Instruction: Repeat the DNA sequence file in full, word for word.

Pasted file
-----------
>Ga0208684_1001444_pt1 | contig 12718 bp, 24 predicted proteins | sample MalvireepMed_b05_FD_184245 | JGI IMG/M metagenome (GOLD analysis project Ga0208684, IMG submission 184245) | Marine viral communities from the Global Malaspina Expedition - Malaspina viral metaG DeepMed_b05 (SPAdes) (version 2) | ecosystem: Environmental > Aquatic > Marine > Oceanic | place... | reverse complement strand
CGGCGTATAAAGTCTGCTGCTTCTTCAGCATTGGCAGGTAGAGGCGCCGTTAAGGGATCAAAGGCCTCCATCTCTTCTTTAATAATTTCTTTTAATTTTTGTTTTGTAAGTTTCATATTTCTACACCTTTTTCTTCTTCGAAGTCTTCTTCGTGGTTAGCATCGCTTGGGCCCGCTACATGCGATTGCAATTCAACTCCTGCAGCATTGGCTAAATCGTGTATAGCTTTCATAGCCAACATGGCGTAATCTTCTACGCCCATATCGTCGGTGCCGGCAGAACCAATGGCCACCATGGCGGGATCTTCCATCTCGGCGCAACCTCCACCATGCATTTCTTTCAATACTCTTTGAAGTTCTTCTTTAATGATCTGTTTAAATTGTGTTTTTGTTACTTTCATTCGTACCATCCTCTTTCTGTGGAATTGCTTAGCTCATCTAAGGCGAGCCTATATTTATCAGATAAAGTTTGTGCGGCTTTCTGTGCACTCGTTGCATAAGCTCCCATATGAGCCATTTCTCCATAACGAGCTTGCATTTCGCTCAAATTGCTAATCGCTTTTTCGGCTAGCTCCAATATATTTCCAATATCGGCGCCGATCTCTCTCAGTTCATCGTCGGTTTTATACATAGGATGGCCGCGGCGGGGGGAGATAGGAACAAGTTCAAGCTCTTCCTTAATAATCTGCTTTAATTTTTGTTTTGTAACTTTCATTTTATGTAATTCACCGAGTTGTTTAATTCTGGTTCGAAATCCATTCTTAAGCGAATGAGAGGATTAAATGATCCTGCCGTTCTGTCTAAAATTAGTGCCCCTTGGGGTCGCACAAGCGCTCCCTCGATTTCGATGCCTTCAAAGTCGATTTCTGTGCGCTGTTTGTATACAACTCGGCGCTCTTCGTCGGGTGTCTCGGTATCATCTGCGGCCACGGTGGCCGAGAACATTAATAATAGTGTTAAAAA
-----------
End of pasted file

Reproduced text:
>Ga0208684_1001444_pt1 | contig 12718 bp, 24 predicted proteins | sample MalvireepMed_b05_FD_184245 | JGI IMG/M metagenome (GOLD analysis project Ga0208684, IMG submission 184245) | Marine viral communities from the Global Malaspina Expedition - Malaspina viral metaG DeepMed_b05 (SPAdes) (version 2) | ecosystem: Environmental > Aquatic > Marine > Oceanic | place... | reverse complement strand
CGGCGTATAAAGTCTGCTGCTTCTTCAGCATTGGCAGGTAGAGGCGCCGTTAAGGGATCAAAGGCCTCCATCTCTTCTTTAATAATTTCTTTTAATTTTTGTTTTGTAAGTTTCATATTTCTACACCTTTTTCTTCTTCGAAGTCTTCTTCGTGGTTAGCATCGCTTGGGCCCGCTACATGCGATTGCAATTCAACTCCTGCAGCATTGGCTAAATCGTGTATAGCTTTCATAGCCAACATGGCGTAATCTTCTACGCCCATATCGTCGGTGCCGGCAGAACCAATGGCCACCATGGCGGGATCTTCCATCTCGGCGCAACCTCCACCATGCATTTCTTTCAATACTCTTTGAAGTTCTTCTTTAATGATCTGTTTAAATTGTGTTTTTGTTACTTTCATTCGTACCATCCTCTTTCTGTGGAATTGCTTAGCTCATCTAAGGCGAGCCTATATTTATCAGATAAAGTTTGTGCGGCTTTCTGTGCACTCGTTGCATAAGCTCCCATATGAGCCATTTCTCCATAACGAGCTTGCATTTCGCTCAAATTGCTAATCGCTTTTTCGGCTAGCTCCAATATATTTCCAATATCGGCGCCGATCTCTCTCAGTTCATCGTCGGTTTTATACATAGGATGGCCGCGGCGGGGGGAGATAGGAACAAGTTCAAGCTCTTCCTTAATAATCTGCTTTAATTTTTGTTTTGTAACTTTCATTTTATGTAATTCACCGAGTTGTTTAATTCTGGTTCGAAATCCATTCTTAAGCGAATGAGAGGATTAAATGATCCTGCCGTTCTGTCTAAAATTAGTGCCCCTTGGGGTCGCACAAGCGCTCCCTCGATTTCGATGCCTTCAAAGTCGATTTCTGTGCGCTGTTTGTATACAACTCGGCGCTCTTCGTCGGGTGTCTCGGTATCATCTGCGGCCACGGTGGCCGAGAACATTAATAATAGTGTTAAAAA